Keeping Track of Certificate Expiry with a JWKS to iCalendar Converter
This post's featured URL for sharing metadata is https://www.jvt.me/img/profile.jpg.
I work with a number of certificates, and probably the thing I like about them most (but also least!) is how they have a built-in requirement for regular rotation.
Because I work with a number of certificates, I want to make sure that I know ahead of time when I need to plan to rotate them, instead of leaving it until it's last minute (at least for cases where I'm not using Let's Encrypt).
The best way I've found this works is by tracking their expiries in my calendar, so as I'm looking week(s) into the future, I can see what needs to be rotated soon.
I've looked at writing one-off scripts to set these alerts up, but wasn't as much of a fan, as I'd need to keep re-running the scripts.
Because the certs I'm using are generally exposed on a JSON Web Key Set (JWKS) endpoint, I decided to build on the idea of these scripts to generate calendar entries, and have created a lightweight API that can take a given JWKS, parse the X509 certificate from the
x5c field, and return an iCalendar feed.
You can interact with the API by performing a GET request on the below URL:
jwks_uri is a URI for a given JWKS endpoint, such as
(Aside: if you're interested in what the certs look like, check out Extracting
x5cs from a JSON Web Key Set (JWKS) to PEM files with Ruby).
By running this JWKS URI through the jwks-ical API, you will be returned with the following iCalendar representation:
BEGIN:VCALENDAR VERSION:2.0 PRODID:-//Michael Angstadt//biweekly 0.6.3//EN BEGIN:VEVENT UID:76becdc5-a56f-4c6b-ab92-c69ef2f52640 DTSTAMP:20200614T191639Z DTSTART:20320621T080000Z DTEND:20320621T200000Z DESCRIPTION:The certificate for kid ODg2MzE1Qzg5Q0Y3ODdCNjcxNUU1RURERkMzMzU xQzc5MUY0MjI2Nw (with use: `sig` and subject: `CN=jamietanna.eu.auth0.com` ) is expiring on Mon Jun 21 12:01:32 UTC 2032 SUMMARY: Certificate expiry for ODg2MzE1Qzg5Q0Y3ODdCNjcxNUU1RURERkMzMzUxQzc 5MUY0MjI2Nw END:VEVENT BEGIN:VEVENT UID:5074509f-9fbe-4021-bd20-810d1e9d7c0a DTSTAMP:20200614T191639Z DTSTART:20331120T080000Z DTEND:20331120T200000Z DESCRIPTION:The certificate for kid wWbdWIDy-Op5zSH4u53PM (with use: `sig` and subject: `CN=jamietanna.eu.auth0.com`) is expiring on Sun Nov 20 11:58 :57 UTC 2033 SUMMARY: Certificate expiry for wWbdWIDy-Op5zSH4u53PM END:VEVENT END:VCALENDAR
Which you can feed into your calendar reader of choice, and keep an eye on when your certificates are expiring.
Providing more event context
If you've got lots of certs you're keeping an eye of, or if you want to make it more obvious when you've got a production certificate expiring, you can provide a value for the querystring parameter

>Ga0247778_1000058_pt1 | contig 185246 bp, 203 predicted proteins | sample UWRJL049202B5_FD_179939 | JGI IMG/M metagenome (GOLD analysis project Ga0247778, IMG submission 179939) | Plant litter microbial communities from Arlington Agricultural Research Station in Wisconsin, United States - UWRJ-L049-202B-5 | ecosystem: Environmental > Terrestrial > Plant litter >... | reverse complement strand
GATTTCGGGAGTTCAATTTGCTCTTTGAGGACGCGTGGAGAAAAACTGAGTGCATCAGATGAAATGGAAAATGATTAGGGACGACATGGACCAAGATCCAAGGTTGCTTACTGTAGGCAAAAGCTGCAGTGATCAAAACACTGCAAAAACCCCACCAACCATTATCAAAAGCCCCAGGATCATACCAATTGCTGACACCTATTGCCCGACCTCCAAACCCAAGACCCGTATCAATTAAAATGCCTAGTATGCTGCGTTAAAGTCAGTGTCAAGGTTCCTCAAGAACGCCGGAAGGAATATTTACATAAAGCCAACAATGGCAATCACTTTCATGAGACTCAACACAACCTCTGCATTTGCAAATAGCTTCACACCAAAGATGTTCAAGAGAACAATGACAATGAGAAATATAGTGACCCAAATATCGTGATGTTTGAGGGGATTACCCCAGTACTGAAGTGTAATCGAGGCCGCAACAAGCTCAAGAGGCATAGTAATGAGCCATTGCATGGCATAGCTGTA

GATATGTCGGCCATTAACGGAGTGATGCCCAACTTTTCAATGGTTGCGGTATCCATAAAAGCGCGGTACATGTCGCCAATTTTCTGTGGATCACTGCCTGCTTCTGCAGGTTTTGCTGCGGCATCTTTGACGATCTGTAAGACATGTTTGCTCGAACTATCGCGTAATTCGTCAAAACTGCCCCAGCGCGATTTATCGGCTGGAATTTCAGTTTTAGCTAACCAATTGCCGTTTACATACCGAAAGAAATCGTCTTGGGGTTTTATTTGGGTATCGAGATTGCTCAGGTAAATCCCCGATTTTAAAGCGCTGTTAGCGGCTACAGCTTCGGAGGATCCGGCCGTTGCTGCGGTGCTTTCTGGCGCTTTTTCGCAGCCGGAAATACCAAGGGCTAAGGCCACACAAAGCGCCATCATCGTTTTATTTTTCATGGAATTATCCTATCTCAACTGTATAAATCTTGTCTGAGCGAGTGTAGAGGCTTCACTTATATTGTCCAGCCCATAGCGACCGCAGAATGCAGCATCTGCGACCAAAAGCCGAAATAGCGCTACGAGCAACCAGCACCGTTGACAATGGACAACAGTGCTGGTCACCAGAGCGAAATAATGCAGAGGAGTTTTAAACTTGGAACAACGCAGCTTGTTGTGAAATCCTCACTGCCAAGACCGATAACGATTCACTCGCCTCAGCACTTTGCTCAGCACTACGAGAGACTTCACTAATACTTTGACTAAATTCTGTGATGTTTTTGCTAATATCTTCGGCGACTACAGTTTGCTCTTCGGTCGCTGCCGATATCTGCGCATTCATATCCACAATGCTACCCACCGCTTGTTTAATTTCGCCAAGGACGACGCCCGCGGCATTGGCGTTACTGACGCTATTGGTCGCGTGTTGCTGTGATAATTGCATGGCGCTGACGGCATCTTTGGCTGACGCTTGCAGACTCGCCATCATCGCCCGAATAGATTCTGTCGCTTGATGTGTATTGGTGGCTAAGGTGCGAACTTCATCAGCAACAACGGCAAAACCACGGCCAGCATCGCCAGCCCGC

https://europe-west1-jwksical-jvt-me.cloudfunctions.net/jwks-ical ?jwks_uri=$jwks_uri &prefix=Auth0+Production
Which generates a slightly different event description, to make it a little more obvious:
DESCRIPTION:The certificate for kid ODg2MzE1Qzg5Q0Y3ODdCNjcxNUU1RURERkMzMzU xQzc5MUY0MjI2Nw (with use: `sig` and subject: `CN=jamietanna.eu.auth0.com` ) is expiring on Mon Jun 21 12:01:32 UTC 2032 -SUMMARY: Certificate expiry for ODg2MzE1Qzg5Q0Y3ODdCNjcxNUU1RURERkMzMzUxQzc +SUMMARY: Auth0 Production Certificate expiry for ODg2MzE1Qzg5Q0Y3ODdCNjcxNUU1RURERkMzMzUxQzc 5MUY0MjI2Nw END:VEVENT
Insecure SSL/TLS configuration
Because I want to use this with Open Banking's certificates, I needed to disable the SSL/TLS validation, as
https://keystore.openbanking.org.uk/ uses a self-signed certificate.
Is this a dealbreaker for your own use cases? Let me know, and I can move to a per-JWKS configuration for insecure connections.
This is a Java function, so note that performance isn't exactly going to be perfect. But a) I wanted to write it in Java and b) the performance doesn't need to be perfect, as it doesn't need to be realtime.
This is my first experience with Google Cloud Functions, and I've found it pretty fun to work with. Unfortunately I couldn't get a custom domain working properly with Google Cloud Functions, even using Firebase, so for now you can use
If that's a bit of a mouthful, you can use
https://u.jvt.me/jwks-ical to remember it.
The source code for this can be found at jamietanna/jwks-ical, and is licensed under the AGPL3.
Feedback is always welcome - please feel free to raise an issue on jamietanna/jwks-ical, or contact me with one of the methods below.